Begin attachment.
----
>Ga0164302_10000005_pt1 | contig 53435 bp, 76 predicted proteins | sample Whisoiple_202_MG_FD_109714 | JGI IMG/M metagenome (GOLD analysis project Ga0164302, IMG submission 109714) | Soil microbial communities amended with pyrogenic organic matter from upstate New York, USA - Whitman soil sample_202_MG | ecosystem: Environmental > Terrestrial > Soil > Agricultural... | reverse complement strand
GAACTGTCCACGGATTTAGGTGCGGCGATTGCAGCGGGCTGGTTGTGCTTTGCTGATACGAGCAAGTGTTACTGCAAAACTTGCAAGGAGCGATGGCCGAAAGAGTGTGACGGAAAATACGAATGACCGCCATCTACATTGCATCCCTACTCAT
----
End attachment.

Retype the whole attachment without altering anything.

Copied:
>Ga0164302_10000005_pt1 | contig 53435 bp, 76 predicted proteins | sample Whisoiple_202_MG_FD_109714 | JGI IMG/M metagenome (GOLD analysis project Ga0164302, IMG submission 109714) | Soil microbial communities amended with pyrogenic organic matter from upstate New York, USA - Whitman soil sample_202_MG | ecosystem: Environmental > Terrestrial > Soil > Agricultural... | reverse complement strand
GAACTGTCCACGGATTTAGGTGCGGCGATTGCAGCGGGCTGGTTGTGCTTTGCTGATACGAGCAAGTGTTACTGCAAAACTTGCAAGGAGCGATGGCCGAAAGAGTGTGACGGAAAATACGAATGACCGCCATCTACATTGCATCCCTACTCAT